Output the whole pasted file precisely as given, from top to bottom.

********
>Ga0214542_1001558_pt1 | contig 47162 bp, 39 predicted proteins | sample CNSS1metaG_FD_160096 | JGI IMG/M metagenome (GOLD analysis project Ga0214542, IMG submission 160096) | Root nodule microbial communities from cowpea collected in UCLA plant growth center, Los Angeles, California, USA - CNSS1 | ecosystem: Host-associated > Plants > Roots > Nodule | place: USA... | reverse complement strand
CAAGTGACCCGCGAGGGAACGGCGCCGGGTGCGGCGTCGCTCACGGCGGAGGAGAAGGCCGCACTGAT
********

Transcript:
>Ga0214542_1001558_pt1 | contig 47162 bp, 39 predicted proteins | sample CNSS1metaG_FD_160096 | JGI IMG/M metagenome (GOLD analysis project Ga0214542, IMG submission 160096) | Root nodule microbial communities from cowpea collected in UCLA plant growth center, Los Angeles, California, USA - CNSS1 | ecosystem: Host-associated > Plants > Roots > Nodule | place: USA... | reverse complement strand
CAAGTGACCCGCGAGGGAACGGCGCCGGGTGCGGCGTCGCTCACGGCGGAGGAGAAGGCCGCACTGAT